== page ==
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  • Writer's pictureAl S.

Saddle Sore On The Cowboy Trail - Onawa, IA to White River, SD

Updated: Jan 24, 2023

The Cowboy Rail Trail runs 200 miles through Nebraska from Norfolk to Valentine. This trail has the potential to be fantastic, but unfortunately, it is almost unrideable due to lack of maintenance and infrastructure. I ended up on the roads most of the way across Nebraska instead of the rail trail.


Jun 11

Mileage: 25.3 miles

Odometer Start: 3721.8

Odometer End: 3748.7

Avg Speed: 9.3 mph

Max Speed: 29.5 mph

Riding Time: 2 hrs, 42 mins

Onawa, IA to Bancroft, NE

The weather forecast called for severe thunderstorms this morning, so I knew that I was going to sleep late and wait for the storms to pass before getting on the road. The thunder, lightning, and rain started about 7:30 in the morning and didn't ease up until around 10 am. This storm was easily the most severe weather I encountered on the entire trip.

The Lewis & Clark Festival at Lewis & Clark State Park in Iowa.

Once the storm worked itself up to its full force, there were torrential rains, a good bit of lightning and powerful wind gusts. My tent was shuddering ferociously in the wind and I spent a good part of the morning wondering if my tent (with me inside) was going to go airborne.

My biggest concern was the possibility of tornadoes. I did not verify the location of a storm shelter when I arrived the previous evening and I was annoyed with myself for that oversight. Locating a storm shelter is not second nature for someone from the east coast. Fortunately, the warning sirens never went off, so it was not an issue.

I was packed up and ready to ride by 11:30 am. On my way out of the park, I passed by the annual Lewis & Clark Festival festival that was just getting started. The field next to the visitors center was packed with old-style tents... think of the style of early 1800's canvas tents. I walked through the festival and had a look at some of the displays, perused some of the wares that they were selling, and spoke with some of the reenactors. Like all festivals, there was food available so I had a good lunch and then got on the road.

I am done with Iowa!

The bridge across the Missouri River was 2 lanes with no shoulder or sidewalk. My only choice was to ride in the travel lane with the cars. The road was not terribly busy, so I waited for a break in traffic and then rode across as quickly as I could. Fortunately, there was only 1 very polite pickup truck behind me when I reached the other side. The western side of the Missouri River is in Nebraska. This was the 10th state of the trip.

I picked up Nebraska Highway 51 and started heading west. There was a brutal headwind and I was really struggling even though I had only ridden about 10 miles so far for the day. In addition, the road had almost no shoulder and there was a lot of semi truck traffic. I reached the small town of Bancroft at mid-afternoon and stopped at a convenience store for some Gatorade.

While I was re-hydrating, I looked at the map and realized I had another 20 miles on this road heading directly into the wind. I had only ridden 20 miles, but I was having a really bad day and felt like I needed to make a change. I decided that I would just stop there in Bancroft and camp at the city park.

This was a good idea. The park had a couple of campsites, a toilet with running water, and some decent shade. There were even picnic tables where I could eat dinner. By the time I had my tent set up, I could already tell that I was in a better frame of mind. I only covered 25 miles on this day. That would turn out to be the shortest day of the entire trip.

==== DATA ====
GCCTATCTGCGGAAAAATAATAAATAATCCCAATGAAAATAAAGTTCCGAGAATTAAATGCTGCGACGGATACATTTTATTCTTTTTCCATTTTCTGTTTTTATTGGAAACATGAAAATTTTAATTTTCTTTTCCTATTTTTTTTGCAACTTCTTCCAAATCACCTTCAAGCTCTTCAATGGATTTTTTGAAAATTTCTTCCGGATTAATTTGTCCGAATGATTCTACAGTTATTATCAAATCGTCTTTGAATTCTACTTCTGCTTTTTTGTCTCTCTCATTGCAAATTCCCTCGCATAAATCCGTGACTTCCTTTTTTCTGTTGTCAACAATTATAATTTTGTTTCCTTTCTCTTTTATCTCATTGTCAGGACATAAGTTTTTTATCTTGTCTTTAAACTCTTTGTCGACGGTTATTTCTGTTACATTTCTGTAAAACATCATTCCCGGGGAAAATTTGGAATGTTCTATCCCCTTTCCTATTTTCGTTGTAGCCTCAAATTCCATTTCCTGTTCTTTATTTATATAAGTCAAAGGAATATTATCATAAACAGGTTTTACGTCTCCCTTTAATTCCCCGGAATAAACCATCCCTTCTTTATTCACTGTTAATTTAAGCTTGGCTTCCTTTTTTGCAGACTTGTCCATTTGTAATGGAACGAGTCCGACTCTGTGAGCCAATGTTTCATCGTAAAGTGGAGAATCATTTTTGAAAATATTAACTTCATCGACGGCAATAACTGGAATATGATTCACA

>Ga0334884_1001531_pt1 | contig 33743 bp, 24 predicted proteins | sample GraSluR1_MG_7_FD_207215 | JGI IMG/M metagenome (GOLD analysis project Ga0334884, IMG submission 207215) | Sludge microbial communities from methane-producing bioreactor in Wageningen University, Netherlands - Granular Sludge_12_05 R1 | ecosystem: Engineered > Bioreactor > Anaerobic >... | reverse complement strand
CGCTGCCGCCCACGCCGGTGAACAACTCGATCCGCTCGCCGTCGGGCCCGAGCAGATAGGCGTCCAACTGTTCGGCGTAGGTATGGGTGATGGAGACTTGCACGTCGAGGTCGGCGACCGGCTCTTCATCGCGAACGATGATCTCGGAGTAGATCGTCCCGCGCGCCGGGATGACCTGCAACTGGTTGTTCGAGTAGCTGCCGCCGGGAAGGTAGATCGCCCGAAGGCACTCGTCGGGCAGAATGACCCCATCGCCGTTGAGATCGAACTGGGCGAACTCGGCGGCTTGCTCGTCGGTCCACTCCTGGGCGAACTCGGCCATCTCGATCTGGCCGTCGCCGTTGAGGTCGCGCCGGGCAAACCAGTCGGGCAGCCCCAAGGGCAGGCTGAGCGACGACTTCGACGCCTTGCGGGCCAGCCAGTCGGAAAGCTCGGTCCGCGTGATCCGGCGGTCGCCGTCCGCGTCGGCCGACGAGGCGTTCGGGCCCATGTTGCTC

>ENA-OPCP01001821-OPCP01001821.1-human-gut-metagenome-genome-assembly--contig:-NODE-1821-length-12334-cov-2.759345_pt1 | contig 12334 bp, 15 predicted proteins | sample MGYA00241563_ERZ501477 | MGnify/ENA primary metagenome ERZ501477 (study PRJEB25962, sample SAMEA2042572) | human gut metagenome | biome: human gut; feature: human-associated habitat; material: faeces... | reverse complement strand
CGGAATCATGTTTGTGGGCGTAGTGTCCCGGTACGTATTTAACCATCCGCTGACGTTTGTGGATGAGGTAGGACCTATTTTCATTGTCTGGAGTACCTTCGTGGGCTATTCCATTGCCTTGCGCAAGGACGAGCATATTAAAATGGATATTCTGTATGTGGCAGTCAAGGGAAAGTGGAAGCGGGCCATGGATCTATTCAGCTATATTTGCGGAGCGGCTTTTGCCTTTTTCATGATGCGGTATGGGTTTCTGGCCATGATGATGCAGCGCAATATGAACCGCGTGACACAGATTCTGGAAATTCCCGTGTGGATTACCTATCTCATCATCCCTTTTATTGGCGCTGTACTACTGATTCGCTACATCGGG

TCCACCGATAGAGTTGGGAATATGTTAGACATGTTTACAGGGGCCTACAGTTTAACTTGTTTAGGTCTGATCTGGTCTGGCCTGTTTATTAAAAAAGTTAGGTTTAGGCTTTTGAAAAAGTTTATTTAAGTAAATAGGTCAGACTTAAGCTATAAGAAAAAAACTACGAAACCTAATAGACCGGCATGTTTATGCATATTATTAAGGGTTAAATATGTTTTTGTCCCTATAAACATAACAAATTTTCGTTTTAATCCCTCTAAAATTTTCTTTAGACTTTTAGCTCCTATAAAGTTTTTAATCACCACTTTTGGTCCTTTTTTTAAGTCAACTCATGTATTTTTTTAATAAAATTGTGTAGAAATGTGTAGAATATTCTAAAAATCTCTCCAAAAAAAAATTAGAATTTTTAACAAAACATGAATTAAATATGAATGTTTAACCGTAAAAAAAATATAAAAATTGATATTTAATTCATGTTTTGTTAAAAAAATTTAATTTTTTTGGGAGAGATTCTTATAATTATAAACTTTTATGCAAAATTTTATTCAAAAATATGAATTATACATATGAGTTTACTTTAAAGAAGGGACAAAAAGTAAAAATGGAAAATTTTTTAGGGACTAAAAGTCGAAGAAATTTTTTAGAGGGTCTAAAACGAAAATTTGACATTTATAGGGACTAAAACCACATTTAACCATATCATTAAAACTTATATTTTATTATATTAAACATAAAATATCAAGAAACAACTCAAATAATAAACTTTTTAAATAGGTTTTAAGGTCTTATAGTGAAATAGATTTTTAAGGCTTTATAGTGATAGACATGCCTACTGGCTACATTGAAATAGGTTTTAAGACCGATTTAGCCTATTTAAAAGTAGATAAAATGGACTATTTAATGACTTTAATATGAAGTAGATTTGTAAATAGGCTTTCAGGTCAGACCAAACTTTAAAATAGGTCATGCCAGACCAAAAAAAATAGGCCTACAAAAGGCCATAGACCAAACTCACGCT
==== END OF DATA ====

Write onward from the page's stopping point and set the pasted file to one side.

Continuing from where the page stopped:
Jun 12

Mileage: 72.0 miles

Odometer End: 3820.7

Avg Speed: 13.0 mph

Max Speed: 32.1 mph

Riding Time: 5 hrs, 32 mins

Bancroft, NE to Tilden, NE

I was on the bike and back on Hwy 51 early in the morning. I was hoping that getting an early start on a Saturday morning would minimize the traffic on the road. It worked. There were almost no trucks and so few cars that I actually counted them while I rode the remaining 20 miles over to Wisner. I only had 18 vehicles pass me all morning going in my direction.

The start of The Cowboy Rail Trail in Norfolk, NE.

Once I reached Wisner, I turned onto Hwy 275 and headed for Norfolk. I reached that around lunchtime. I stopped for lunch and ate an entire pizza by myself. This was not some silly one-person pizza, this was a full-sized large pizza. It was delicious and I was very happy.

I had been looking at the map over the last couple of days and realized that Norfolk had the only bike shop between here and the Black Hills of South Dakota. There was about 500 miles of riding between the 2 points, so I stopped in at the shop in Norfolk and picked up a couple of additional spare tubes.

A tree that had been intentionally felled across The Cowboy Rail Trail.

Norfolk is the eastern terminus of The Cowboy Rail Trail that runs for about 200 miles to the town of Valentine, NE. The trail was really nice near Norfolk. The surface is either paved or compacted limestone for the first 20+ miles. At this point, this trail looked very promising and I was very encouraged.

I only encountered 1 small problem in the first 20 miles of the trail. About 10 miles west of Norfolk, I encountered a large tree that had fallen across the trail. It was apparent that the tree had just fallen in the last couple of days. The branches were still full of leaves and the tree would have looked very healthy if it hadn't been laying on the ground. I assumed the recent storms had knocked the tree over. As I carried my bike up and over the tree, I noticed that the base of the tree was not splintered from storm damage. In fact, the tree had been intentionally felled... by a beaver. It is hard to be mad at a beaver for doing what beavers do.

It turned out that a beaver had brought the tree down.

I reached the town of Tilden and stopped at the city park to use the restroom and replenish my water. I was covering a lot of ground and was planning to ride a bit further before finding a campsite for the night. However, once I stepped into the restroom, I changed my plans. This town had some of the nicest facilities that I saw on the entire trip. There was a great shower, fresh towels, and all the comforts of home. I walked out of the bathroom and immediately made my way over to the registration kiosk. I snatched up a campsite and prepared to settle in for the night.

After setting up camp, I rode down to the small grocery store in town to pick up something tasty for dinner. As I walked through the door, a woman that was exiting asked me where I started and where I was headed. I explained the cross country ride and that I was staying at the city park for the night. It turned out that she was the person that takes care of the park bathroom and was responsible for the towels and all of the amenities. I expressed my deep appreciation for the towels and explained that the only reason I decided to stay the night was because of the quality of the facilities. She was extremely nice and even offered to do my laundry for me. I thanked her, but declined that offer.